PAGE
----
At Left: A satellite image of Hurricane Andrew prior to landfall in the Bahamas and South Florida in 1992.
Now, that we’ve discussed the basics of hurricanes, where they form, their stages of development, and what factors influence their development or decay, it’s time to take a look at what storm components or parts make up a well-developed hurricane. Below, are the most common components of a hurricane.
Eye – Is the center of circulation, and area of lowest pressure within a hurricane. Within the eye of a hurricane, you will encounter clear skies and calm winds. However, don’t let that fool you because once the eye passes your area, the other side of the storm will arrive, and the stormy weather will continue.
Eye Wall – This is the narrow area of intense thunderstorms that surround the eye of a hurricane. In this region, you will encounter the most ferocious portion of the storm with the highest winds it can muster.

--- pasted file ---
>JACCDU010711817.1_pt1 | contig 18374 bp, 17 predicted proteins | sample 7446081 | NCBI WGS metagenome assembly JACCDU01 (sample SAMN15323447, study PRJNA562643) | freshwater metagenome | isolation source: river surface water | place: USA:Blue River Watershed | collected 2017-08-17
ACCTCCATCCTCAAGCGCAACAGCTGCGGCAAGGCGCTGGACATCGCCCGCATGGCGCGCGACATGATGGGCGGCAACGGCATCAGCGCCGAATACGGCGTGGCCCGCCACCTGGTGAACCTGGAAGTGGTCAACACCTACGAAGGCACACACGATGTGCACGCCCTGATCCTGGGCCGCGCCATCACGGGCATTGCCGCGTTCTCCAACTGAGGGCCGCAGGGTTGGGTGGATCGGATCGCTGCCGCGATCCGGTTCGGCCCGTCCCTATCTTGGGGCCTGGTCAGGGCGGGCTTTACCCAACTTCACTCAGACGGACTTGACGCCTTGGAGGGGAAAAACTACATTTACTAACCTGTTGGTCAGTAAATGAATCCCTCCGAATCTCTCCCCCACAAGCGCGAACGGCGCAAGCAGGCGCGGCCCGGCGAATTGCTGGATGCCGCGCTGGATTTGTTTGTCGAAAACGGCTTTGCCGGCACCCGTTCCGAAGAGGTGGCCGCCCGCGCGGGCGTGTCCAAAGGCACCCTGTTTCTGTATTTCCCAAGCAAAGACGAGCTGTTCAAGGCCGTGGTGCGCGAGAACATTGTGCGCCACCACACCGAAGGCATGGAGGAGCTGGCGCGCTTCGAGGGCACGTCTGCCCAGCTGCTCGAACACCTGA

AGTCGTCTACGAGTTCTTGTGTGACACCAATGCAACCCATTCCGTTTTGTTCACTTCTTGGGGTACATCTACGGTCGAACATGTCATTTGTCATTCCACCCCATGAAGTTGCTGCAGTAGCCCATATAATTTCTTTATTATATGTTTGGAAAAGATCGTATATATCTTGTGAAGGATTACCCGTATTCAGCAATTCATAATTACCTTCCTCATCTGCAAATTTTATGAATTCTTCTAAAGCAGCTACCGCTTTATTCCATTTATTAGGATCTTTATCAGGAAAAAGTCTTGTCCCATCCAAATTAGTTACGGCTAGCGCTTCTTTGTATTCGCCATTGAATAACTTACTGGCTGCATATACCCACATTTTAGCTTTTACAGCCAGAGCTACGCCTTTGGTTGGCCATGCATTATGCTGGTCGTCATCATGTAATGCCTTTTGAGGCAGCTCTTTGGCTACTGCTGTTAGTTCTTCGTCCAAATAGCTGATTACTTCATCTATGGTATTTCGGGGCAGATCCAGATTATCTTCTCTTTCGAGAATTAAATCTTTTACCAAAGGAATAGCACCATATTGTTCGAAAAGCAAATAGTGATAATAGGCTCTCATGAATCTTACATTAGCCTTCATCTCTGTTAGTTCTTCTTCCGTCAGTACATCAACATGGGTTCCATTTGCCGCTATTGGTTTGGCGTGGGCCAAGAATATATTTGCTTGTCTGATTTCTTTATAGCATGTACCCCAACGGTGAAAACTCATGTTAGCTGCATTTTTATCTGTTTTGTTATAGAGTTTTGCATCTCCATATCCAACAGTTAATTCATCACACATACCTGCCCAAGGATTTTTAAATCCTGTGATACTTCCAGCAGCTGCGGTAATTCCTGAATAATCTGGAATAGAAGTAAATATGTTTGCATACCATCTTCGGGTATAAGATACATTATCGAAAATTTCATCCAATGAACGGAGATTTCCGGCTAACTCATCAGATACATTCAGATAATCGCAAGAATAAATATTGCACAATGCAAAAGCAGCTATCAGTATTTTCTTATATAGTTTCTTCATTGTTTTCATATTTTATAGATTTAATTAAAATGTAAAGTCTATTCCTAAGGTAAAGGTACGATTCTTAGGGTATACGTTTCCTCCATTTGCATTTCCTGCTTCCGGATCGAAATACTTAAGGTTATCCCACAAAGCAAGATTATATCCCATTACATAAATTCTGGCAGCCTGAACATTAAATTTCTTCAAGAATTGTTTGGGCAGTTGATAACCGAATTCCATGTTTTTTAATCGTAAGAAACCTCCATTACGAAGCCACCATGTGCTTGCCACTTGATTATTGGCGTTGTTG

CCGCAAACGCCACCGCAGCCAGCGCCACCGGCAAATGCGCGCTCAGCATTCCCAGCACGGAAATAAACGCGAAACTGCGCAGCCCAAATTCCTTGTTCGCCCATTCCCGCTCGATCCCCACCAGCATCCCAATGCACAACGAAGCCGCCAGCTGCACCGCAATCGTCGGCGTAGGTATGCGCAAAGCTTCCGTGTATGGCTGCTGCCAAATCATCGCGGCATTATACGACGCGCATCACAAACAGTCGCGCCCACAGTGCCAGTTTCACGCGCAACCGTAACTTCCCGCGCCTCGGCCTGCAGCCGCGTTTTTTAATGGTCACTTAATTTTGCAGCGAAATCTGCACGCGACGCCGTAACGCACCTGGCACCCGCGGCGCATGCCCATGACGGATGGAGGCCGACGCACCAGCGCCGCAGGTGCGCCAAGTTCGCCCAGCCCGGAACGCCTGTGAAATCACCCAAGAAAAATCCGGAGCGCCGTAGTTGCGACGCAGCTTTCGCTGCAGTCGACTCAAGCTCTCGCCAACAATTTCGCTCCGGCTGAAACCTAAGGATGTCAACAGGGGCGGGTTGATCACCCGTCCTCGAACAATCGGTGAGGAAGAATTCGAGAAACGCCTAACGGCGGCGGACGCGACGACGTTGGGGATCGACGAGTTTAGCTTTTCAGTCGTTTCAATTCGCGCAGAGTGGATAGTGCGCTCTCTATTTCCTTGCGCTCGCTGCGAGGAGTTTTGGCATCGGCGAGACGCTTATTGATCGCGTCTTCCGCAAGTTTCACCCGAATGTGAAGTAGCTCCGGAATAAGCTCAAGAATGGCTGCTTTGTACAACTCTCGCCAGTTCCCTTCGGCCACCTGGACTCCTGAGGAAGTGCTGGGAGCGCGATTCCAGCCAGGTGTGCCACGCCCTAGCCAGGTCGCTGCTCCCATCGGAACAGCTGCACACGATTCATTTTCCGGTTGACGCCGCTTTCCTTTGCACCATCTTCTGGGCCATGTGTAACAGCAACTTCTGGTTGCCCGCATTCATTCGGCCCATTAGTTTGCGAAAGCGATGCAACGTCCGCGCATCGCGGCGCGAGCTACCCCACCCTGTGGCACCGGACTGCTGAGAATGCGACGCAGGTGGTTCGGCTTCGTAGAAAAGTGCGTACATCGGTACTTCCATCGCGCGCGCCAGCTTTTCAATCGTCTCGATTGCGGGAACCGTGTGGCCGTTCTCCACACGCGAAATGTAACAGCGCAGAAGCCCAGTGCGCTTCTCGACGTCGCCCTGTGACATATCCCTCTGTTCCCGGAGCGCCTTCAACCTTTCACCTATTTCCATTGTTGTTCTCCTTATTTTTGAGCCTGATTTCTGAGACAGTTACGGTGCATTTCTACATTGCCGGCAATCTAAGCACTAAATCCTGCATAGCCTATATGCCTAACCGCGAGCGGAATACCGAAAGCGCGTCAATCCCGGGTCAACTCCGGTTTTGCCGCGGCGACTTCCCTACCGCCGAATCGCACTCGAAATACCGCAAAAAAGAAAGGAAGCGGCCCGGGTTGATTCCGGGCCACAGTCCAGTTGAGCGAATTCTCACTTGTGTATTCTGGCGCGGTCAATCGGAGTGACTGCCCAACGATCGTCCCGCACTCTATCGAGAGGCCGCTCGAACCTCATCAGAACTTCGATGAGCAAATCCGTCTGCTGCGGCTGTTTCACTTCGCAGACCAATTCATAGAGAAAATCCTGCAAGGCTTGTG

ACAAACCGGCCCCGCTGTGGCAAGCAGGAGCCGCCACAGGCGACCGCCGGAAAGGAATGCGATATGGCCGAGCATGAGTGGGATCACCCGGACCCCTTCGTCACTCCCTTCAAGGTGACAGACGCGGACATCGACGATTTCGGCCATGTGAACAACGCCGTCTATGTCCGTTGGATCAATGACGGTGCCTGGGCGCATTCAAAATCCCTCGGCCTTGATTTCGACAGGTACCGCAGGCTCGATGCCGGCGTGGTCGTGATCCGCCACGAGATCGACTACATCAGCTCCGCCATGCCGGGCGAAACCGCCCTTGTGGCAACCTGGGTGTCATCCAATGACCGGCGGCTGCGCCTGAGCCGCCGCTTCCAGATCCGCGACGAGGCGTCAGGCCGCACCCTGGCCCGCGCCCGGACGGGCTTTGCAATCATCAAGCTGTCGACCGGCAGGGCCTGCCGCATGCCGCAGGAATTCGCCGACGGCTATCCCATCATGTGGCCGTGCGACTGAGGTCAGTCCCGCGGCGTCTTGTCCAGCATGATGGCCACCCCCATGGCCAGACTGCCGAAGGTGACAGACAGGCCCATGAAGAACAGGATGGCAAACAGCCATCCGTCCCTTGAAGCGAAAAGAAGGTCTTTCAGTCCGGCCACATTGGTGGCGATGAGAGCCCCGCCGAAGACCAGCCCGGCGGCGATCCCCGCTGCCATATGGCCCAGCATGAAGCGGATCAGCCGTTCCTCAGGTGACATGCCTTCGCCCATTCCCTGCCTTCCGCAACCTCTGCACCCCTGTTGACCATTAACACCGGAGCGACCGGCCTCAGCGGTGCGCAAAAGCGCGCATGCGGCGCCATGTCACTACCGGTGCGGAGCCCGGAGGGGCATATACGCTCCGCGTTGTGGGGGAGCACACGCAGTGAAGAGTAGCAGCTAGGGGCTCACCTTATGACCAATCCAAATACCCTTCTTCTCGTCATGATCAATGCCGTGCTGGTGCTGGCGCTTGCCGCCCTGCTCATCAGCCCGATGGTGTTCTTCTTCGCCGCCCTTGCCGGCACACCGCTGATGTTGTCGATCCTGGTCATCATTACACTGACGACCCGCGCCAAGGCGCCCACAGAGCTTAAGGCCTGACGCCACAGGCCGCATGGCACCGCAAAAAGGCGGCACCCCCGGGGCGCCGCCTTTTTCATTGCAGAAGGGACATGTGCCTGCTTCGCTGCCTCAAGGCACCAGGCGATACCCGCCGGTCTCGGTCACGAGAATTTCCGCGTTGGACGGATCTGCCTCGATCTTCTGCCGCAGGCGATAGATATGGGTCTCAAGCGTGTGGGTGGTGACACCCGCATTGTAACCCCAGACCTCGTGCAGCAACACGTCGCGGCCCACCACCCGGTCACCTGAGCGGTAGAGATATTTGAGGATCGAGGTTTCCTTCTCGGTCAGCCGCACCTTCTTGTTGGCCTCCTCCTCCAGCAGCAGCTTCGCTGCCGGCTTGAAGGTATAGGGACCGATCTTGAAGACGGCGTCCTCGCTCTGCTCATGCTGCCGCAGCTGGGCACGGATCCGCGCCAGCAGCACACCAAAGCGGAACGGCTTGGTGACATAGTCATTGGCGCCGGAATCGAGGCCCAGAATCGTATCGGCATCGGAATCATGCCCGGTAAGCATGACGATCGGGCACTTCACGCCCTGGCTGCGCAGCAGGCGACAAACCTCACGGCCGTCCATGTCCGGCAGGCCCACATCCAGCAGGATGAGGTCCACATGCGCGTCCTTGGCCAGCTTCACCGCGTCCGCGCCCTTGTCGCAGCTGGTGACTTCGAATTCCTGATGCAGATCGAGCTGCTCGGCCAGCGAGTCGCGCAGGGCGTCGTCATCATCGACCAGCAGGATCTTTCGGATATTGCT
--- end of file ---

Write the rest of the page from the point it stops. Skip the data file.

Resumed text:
Central Dense Overcast – Or, CDO, as it is commonly known, is the mass of embedded clouds that make up the inner portion of the hurricane. This contains the eyewall, and the eye itself. The classic hurricane contains a symmetrical CDO, which means that it is perfectly circular and round on all sides.
Outflow – This is the outer fringe of a hurricane that serves as a very important element in hurricane development. That is because the outflow represents all the energy being released by the hurricane. A powerful hurricane always has good outflow.